Vote surrounded by protests
Parliament votes for Serzh Sargsyan’s appointment as Prime Minister with 77 votes to 17. Behind him is the Government Coalition: Republican Party and Armenian Revolutionary Federation (Dasjnak). In connection with the vote, the street protests organized by parliamentarian and journalist Nikol Pashinyan continue, urging their supporters to a “peaceful velvet revolution”. On Yerevan’s largest square, the slogan goes: “Armenia without Serj!” Protests also take place in the cities of Gjumri and Vanadzor. About 80 protesters were arrested, according to the police.
Protests against Serzh Sargsyan’s power play
Regime critics have demonstrated for days before a vote in Parliament intended to confirm former President Serzh Sargsyan’s entry as prime minister. When the protesters try to reach the parliament in Yerevan, they are prevented by police. Authorities state that 46 people, including police, are forced to seek care.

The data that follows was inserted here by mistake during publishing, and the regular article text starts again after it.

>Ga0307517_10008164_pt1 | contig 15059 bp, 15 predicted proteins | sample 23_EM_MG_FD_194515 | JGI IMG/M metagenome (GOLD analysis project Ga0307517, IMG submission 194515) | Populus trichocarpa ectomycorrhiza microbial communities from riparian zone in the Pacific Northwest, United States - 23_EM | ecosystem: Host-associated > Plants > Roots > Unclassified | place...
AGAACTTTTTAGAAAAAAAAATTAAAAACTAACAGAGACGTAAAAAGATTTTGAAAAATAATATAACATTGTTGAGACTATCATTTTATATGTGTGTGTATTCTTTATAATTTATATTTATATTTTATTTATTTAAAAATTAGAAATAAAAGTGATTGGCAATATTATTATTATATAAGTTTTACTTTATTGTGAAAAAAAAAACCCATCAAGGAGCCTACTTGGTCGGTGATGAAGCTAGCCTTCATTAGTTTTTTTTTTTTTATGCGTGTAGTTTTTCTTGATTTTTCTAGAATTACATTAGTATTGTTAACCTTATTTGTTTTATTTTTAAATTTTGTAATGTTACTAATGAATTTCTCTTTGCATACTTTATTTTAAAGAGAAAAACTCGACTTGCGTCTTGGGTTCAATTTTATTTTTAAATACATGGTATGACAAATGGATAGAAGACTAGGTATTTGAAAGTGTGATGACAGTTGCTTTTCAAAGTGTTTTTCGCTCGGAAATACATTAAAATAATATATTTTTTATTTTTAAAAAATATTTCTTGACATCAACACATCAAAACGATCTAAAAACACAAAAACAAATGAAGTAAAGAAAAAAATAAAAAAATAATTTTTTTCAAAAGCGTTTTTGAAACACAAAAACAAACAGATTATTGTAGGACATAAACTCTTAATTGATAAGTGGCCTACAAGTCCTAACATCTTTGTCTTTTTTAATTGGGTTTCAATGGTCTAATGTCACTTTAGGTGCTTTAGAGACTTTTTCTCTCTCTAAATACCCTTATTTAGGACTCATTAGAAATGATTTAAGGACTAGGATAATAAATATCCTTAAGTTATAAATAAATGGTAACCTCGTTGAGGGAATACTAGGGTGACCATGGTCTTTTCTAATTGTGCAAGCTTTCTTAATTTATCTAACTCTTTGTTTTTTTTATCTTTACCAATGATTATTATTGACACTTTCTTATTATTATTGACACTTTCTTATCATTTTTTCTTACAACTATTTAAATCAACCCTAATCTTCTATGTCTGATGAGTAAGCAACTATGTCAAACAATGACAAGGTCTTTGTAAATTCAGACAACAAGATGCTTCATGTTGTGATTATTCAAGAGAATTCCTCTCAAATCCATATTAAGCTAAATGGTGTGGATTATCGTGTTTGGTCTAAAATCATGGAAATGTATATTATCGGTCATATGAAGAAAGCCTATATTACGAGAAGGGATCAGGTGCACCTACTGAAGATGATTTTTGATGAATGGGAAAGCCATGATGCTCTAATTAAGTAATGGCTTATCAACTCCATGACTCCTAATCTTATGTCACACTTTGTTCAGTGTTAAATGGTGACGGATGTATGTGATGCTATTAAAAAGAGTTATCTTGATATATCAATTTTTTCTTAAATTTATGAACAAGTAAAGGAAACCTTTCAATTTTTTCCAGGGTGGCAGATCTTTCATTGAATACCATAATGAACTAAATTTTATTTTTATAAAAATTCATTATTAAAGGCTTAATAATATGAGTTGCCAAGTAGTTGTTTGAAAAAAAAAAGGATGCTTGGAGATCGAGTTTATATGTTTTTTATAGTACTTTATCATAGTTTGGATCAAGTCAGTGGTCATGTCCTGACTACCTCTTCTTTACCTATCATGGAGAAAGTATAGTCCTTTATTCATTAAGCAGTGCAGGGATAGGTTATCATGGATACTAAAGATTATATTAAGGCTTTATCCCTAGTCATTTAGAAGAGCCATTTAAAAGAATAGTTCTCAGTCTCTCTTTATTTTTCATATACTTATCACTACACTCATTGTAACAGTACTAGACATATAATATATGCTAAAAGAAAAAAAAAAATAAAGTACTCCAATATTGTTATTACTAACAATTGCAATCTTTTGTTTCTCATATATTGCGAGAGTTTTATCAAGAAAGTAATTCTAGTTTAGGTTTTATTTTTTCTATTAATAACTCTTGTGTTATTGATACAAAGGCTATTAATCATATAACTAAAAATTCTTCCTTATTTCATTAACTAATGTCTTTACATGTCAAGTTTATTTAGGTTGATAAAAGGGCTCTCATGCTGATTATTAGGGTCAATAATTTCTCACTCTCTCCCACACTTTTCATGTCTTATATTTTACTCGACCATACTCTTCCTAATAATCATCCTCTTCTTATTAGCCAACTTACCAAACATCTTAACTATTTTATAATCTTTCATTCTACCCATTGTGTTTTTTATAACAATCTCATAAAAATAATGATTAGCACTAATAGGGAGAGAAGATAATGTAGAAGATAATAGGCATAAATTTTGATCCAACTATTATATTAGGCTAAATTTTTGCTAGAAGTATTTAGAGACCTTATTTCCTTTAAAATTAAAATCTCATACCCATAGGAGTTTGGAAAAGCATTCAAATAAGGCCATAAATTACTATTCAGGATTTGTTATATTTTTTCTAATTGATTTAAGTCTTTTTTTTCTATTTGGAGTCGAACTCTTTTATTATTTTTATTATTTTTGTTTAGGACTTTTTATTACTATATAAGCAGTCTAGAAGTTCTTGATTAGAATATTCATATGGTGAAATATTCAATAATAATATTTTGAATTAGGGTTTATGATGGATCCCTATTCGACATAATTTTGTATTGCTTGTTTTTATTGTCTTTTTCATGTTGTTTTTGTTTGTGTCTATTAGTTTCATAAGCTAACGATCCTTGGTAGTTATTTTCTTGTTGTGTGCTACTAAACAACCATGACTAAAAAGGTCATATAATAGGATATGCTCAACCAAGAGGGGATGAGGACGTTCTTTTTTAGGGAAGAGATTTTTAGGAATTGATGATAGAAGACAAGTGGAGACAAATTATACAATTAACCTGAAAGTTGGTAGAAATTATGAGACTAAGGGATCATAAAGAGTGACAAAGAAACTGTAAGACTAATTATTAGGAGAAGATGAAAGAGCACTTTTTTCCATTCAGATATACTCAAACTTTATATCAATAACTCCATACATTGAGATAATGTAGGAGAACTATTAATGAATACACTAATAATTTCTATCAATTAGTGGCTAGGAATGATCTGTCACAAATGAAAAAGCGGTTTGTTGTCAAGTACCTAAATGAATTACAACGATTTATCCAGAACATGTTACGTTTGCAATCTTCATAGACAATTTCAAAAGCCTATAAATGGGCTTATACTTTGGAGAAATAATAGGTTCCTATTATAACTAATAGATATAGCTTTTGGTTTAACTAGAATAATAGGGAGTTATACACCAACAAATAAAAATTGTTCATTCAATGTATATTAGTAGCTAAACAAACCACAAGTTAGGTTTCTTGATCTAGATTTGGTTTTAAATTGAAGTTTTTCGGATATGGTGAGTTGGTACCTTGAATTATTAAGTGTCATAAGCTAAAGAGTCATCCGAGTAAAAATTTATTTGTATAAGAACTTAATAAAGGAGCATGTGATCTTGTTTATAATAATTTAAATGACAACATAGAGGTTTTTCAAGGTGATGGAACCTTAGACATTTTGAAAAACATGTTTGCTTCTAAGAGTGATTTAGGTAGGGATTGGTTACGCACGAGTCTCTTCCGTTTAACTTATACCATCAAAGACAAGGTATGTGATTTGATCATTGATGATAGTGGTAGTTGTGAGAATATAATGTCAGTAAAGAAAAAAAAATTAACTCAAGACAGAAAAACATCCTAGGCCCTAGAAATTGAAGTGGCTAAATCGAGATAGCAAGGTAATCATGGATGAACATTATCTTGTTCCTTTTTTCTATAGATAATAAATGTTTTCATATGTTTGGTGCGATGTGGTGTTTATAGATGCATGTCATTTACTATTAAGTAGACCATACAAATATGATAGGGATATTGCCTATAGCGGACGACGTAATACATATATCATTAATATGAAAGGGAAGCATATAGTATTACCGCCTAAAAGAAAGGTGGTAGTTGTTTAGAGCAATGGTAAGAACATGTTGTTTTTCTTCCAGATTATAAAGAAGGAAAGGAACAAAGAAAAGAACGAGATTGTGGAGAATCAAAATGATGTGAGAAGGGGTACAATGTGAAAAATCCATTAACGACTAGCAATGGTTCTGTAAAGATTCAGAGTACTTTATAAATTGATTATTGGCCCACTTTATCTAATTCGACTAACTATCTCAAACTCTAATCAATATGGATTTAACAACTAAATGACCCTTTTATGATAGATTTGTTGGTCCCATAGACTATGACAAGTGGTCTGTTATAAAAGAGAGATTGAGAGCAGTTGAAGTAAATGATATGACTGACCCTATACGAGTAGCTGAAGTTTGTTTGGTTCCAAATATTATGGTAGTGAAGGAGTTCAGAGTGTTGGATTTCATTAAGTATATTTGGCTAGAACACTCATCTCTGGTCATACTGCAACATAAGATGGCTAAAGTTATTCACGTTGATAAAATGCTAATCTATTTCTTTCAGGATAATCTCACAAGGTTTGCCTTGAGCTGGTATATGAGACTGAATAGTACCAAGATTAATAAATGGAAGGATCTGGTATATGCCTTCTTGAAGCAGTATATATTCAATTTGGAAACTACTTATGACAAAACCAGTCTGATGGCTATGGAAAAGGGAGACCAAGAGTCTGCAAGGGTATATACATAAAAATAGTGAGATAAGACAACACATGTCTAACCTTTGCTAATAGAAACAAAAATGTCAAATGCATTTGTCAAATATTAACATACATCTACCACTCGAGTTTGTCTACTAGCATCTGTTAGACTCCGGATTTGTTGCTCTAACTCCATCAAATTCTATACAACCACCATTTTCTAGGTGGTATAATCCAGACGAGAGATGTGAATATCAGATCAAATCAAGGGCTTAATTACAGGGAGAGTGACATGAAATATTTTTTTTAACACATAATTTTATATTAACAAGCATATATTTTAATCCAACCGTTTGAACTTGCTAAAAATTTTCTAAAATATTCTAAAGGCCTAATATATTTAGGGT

Serzh Sargsyan brings power
Armen Sargsyan takes over as president. A few days later, the Republican Party announces that his representative Serzh Sargsyan, as expected, has been nominated for the post of prime minister, with increased powers, ahead of a planned vote in Parliament a week later.
Armed Attack 2016 Prison
Opposition politician Zhirayr Sefilyan is sentenced to 10.5 years in prison, accused of planning the attack on a police station in July 2016, when armed regime critics took hostages and demanded the resignation of the president. Six people have previously been sentenced to a sentence of up to five and a half years. Sefilyan was in custody at the time of the attack, accused, among other things, of harboring plans for actions against the state.
New president, but power moves